Science “lesson” today. It’s Friday, so that means the weekly test, the suspense over whether they will score the 28/40 necessary to avoid the dreaded SSI (when the results were displayed today, one girl who made the cut did about as much dancing as one could do while still remaining seated), and best of all, mental floss.
[audio:http://teachingtheoutsiders.com/Ween – Help Me Scrape the Mucus off My Brain.mp3] Help Me Scrape the Mucus Off My Brain — Ween
Every Friday before the test, we scrape the mucous off our brains by mental flossing with some trick questions, math tricks, logic puzzles, Wacky Wordies, and etc. They’re all extra credit, and guessing is encouraged. Some are tricks, and some ain’t, but if it looks like a trick, it probably is.
Today ‘s set saw the return of another here’s-an-example-of-why-it’s-so-hard-to-learn-to-spell-in-English:
What’s so unusual about this sentence? (Be specific.)
A rough-coated, dough-faced, thoughtful ploughman strode through the
streets of Scarborough; after falling into a slough, he coughed and hiccoughed.
(Hint: Read it out loud.)
Since I know how most (of my) seventh graders seems to have math issues, I also used one of my old looks-like-math-but-really-isn’t questions. I don’t tell them it isn’t a math question until the two-minute warning.
What property do 1, 2, 6, and 10 all have that no other whole number has?
(Remember, it’s not math.)
We also had some Wacky Wordies:
c) another one thing d)
(The colors aren’t part of the clue.)
Most of them got this one:
Bob owns a pet store. He has thirty-five birds for sale. If twenty of those birds are parrots, what is the probability that any of the remaining birds are dodo birds?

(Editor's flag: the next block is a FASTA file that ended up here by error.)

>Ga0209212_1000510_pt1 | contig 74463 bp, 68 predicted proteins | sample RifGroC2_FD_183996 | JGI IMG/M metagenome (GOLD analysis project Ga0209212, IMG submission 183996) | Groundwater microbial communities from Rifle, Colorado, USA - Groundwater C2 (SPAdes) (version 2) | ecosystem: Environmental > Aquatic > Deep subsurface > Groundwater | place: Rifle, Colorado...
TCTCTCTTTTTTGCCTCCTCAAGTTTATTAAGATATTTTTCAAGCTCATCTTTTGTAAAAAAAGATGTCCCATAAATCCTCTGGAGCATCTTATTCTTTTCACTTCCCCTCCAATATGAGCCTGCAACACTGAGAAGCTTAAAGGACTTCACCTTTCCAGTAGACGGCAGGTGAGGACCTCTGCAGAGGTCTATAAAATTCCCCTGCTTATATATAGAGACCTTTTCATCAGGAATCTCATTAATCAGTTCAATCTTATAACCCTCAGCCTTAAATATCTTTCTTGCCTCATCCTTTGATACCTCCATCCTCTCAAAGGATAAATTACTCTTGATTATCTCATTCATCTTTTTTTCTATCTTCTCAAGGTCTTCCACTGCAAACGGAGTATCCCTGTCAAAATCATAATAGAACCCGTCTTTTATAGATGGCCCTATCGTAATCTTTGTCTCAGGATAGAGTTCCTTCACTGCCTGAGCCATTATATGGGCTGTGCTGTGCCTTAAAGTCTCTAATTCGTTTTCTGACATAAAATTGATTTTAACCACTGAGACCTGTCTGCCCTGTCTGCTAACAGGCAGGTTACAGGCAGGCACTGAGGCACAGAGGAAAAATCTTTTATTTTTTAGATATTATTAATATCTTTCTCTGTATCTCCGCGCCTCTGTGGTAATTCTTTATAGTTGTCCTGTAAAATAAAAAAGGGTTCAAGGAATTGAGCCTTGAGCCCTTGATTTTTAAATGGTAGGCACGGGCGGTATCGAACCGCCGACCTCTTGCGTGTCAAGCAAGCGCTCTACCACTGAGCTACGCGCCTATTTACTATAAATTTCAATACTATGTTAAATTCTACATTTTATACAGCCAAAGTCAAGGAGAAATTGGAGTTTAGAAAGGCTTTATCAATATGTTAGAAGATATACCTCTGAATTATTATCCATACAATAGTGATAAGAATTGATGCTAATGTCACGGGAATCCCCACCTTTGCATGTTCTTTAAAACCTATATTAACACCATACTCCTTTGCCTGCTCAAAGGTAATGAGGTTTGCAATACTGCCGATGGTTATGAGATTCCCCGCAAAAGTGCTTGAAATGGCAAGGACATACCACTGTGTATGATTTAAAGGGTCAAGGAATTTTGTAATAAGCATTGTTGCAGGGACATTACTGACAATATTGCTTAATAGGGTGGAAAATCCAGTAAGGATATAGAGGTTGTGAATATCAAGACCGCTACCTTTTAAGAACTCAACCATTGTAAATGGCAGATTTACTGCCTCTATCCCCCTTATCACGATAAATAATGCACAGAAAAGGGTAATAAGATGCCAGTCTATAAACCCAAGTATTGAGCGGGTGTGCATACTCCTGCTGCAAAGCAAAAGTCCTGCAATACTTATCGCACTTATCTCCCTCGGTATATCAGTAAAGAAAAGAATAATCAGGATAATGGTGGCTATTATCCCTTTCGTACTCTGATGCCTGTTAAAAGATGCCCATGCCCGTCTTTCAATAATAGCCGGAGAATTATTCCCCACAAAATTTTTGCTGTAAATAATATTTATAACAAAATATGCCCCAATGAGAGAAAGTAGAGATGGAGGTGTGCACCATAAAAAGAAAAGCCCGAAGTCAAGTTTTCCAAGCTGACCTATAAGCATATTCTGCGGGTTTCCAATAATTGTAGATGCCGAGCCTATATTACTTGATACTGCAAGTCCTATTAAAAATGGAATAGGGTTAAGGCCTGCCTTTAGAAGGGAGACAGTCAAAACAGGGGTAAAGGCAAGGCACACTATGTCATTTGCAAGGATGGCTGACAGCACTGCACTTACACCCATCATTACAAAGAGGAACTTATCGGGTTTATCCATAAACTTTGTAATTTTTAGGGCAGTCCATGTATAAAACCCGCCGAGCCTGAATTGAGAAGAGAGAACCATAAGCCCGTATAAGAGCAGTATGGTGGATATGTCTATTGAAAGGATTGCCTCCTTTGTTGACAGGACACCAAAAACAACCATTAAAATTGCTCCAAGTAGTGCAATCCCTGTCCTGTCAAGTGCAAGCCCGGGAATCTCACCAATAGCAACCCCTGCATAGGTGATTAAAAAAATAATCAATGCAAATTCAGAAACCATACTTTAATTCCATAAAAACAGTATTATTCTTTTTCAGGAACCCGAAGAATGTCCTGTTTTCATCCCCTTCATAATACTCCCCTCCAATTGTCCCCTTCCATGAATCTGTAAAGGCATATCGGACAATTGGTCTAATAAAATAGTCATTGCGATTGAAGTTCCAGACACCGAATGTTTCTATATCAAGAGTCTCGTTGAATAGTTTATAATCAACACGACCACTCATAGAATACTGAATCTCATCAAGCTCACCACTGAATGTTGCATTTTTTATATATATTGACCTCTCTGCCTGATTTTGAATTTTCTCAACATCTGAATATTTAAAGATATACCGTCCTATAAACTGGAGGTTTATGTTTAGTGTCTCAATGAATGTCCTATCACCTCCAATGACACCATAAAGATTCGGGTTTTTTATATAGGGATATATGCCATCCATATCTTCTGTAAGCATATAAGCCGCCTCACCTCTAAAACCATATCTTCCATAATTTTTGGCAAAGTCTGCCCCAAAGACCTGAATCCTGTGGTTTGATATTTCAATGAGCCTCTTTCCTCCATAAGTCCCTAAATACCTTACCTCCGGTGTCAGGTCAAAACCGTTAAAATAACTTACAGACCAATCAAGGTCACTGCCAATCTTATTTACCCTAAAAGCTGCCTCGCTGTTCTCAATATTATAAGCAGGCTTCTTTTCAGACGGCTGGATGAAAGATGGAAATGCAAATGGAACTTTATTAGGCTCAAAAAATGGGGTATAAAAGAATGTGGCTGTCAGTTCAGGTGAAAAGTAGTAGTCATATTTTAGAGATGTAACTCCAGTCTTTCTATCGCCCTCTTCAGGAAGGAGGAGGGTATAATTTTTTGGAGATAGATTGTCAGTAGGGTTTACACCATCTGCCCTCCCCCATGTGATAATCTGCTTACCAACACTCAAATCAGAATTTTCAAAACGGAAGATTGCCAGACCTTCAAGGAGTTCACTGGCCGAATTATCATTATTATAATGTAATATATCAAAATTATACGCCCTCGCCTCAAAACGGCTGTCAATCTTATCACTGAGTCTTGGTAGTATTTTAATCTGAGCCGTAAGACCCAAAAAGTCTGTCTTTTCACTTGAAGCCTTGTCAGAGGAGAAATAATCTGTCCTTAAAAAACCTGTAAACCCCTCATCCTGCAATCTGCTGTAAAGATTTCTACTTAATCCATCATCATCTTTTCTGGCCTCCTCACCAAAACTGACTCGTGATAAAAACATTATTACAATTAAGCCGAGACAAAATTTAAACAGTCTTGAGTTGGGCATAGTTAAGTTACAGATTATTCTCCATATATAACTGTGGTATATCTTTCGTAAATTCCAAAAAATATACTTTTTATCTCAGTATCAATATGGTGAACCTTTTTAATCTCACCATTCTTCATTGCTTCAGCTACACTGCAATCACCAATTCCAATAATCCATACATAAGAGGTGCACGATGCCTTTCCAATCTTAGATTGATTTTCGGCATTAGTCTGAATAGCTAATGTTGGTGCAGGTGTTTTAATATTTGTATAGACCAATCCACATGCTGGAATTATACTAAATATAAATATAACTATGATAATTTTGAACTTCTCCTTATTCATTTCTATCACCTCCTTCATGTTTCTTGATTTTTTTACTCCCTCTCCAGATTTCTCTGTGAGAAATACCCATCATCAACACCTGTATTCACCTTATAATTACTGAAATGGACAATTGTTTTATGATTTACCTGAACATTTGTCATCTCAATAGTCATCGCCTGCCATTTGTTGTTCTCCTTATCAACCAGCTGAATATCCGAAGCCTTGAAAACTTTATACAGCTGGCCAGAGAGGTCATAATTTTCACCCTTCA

Although one girl did ask the inevitable (academic word this week) question,
“What’s doodoo bird?” (No lie. And if you don’t think that brought the house down, then you don’t know from seventh grade.)
But the one that set me up as the straight man this time was this one, which isn’t a trick at all, just a bit of common sense.
If you balanced a broom horizontally on your finger, so that your finger was exactly on the broom’s center of gravity, marked that spot and cut the broom in two, then you would have a long and a short piece; the long piece being most of the handle and the short piece being the bristle end and a small part of the handle. Now, if you weigh both pieces, which will weigh more? Or will they weigh the same?
I used my Quiet Stick as a substitute for a broom to help them visualize, and then,
“Well, you’ve all been on a teeter-totter at the playground before?”
(Before I can follow that up with my analogy, it’s a cacophony of, “I love those,” or “I hate those,” or sharing about the time when…)
“Stop! Anyway, how many of you have been on the opposite end from a “stout” kid?”
(Repeat above cacophony. Rising out of the din: “I was that kid!”)
“Save it for circle time. So…”
Again I’m demoing with my stick tilted down to one side across my finger.
“If that colossal kid is down over here and you’re up here, and you’re trying to balance, what would the kid down here have to do?”
I walked right into this one.
They thought that was just the cleverest line. All. Day. Long.
Lots more mental floss at BrainScramble.com.